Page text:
Quick-turn production solutions, however, must also go far beyond prototyping or urgent orders. A complete quick-turn solution must be a key link between the CEM’s new product introduction (NPI) and design for manufacture (DFM) culture.
The term ‘manufacturing partner’ is used freely in the industry, but for a true manufacturing partnership, the CEM must be involved throughout the whole product life cycle. It should be able to provide the best manufacturing strategy for each individual stage of the product’s life, from conception to maturity.
There are several elements to consider. Initially, an early design enabling capability will provide expert DFM and design for test (DFT) knowledge. This ensures that the customer’s product is designed with cost, material obsolescence avoidance, test procedures and the product life cycle in mind.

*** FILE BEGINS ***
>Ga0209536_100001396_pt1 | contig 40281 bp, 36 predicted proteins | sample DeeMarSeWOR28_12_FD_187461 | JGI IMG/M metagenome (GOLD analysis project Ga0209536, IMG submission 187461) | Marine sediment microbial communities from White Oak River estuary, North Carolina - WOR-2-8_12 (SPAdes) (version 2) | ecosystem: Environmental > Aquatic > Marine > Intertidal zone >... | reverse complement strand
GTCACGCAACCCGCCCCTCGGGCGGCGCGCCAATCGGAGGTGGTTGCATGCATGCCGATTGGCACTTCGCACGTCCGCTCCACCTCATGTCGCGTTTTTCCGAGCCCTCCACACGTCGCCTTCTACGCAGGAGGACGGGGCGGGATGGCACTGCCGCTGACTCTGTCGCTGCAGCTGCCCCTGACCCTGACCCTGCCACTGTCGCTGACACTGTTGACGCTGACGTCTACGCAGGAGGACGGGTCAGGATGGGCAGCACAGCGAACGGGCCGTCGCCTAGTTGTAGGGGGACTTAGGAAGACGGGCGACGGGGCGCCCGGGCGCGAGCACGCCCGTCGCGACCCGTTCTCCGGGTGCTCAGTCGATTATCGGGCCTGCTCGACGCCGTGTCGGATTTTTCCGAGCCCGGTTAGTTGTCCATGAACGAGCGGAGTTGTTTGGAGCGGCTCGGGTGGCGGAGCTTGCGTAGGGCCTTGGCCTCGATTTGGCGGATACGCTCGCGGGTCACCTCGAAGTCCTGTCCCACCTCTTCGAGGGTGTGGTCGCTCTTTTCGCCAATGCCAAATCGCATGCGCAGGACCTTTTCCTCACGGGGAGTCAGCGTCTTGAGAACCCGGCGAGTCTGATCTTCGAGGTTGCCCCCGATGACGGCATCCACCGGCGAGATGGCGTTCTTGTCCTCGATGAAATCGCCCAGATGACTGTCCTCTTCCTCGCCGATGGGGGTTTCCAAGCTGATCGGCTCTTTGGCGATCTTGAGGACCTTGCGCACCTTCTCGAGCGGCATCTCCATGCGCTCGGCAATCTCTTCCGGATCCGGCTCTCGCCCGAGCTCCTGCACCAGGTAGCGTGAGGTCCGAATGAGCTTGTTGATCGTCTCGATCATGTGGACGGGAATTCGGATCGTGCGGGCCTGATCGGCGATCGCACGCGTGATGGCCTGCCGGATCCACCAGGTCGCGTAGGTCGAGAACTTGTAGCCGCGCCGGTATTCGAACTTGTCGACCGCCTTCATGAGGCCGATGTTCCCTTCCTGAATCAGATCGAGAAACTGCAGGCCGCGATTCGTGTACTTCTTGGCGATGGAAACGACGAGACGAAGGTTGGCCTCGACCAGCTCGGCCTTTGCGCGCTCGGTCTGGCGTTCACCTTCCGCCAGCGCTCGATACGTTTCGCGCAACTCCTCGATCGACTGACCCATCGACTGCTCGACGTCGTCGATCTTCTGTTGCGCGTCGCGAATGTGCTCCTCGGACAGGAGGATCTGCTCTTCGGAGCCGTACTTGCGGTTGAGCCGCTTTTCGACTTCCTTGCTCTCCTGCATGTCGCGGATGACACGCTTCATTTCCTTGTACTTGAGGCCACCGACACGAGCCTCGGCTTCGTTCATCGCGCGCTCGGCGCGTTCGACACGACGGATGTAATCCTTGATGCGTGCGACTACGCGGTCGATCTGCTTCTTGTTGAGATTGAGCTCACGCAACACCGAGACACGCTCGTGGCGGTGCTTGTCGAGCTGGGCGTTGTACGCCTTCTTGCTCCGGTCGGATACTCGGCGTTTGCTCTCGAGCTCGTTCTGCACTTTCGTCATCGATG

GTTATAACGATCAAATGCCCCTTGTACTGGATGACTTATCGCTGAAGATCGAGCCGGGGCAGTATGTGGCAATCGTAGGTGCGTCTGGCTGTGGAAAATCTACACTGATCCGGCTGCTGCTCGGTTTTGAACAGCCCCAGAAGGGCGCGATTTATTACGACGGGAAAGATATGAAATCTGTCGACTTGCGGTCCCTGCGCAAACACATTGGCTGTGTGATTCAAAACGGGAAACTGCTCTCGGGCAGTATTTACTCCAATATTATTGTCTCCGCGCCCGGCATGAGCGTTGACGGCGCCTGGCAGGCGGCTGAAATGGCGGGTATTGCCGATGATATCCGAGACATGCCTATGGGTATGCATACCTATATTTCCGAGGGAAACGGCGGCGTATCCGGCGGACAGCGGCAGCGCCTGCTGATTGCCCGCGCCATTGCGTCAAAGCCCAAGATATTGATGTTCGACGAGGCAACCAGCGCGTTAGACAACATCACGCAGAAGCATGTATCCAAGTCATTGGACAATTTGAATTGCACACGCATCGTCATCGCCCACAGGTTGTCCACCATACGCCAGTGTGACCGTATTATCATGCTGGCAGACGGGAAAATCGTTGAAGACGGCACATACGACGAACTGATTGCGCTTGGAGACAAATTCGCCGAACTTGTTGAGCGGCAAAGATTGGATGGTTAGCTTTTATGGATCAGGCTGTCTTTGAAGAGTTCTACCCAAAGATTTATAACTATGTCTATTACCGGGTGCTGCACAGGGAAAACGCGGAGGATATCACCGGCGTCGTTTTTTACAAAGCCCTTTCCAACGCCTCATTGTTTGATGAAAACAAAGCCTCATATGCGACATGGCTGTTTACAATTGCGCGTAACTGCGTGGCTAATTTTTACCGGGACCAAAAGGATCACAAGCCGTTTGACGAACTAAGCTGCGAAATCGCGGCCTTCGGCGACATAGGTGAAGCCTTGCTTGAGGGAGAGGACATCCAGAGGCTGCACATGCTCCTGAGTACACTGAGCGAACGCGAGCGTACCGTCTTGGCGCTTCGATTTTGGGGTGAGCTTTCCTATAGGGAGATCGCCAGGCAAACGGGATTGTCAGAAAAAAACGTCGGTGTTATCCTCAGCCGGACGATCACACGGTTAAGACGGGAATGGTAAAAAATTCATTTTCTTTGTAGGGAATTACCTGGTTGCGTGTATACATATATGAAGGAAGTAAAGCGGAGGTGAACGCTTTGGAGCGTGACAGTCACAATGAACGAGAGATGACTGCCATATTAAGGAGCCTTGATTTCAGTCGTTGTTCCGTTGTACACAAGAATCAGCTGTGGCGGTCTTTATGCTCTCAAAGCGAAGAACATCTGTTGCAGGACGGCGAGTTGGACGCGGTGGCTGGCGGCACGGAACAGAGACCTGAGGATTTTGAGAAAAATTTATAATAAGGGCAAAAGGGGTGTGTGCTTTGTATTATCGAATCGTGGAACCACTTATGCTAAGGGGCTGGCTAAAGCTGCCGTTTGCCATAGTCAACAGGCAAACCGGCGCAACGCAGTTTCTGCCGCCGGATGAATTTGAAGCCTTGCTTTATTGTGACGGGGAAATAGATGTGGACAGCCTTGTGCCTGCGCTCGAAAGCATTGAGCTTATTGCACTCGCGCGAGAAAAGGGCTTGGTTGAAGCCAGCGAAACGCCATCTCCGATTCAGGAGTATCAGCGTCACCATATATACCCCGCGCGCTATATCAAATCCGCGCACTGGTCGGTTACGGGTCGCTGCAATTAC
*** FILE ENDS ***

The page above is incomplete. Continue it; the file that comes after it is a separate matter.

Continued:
Pre-production support including PCB layout, tooling for box build, fast turnaround prototyping and pre-production runs for field sampling provide a ‘gating’ capability for the OEM. This allows the product to be launched initially in smaller production volumes and when the product is ready for mainstream production, it can be transferred seamlessly by the CEM to the volume production site at the most appropriate global location.
Moving to volume
The value that a CEM can bring to this process from their experience—often from a diverse spread of market sectors—can save the OEM considerable time and money. It can help avoid problems that arise in production simply by being able to foresee any potential technical or manufacturing issues.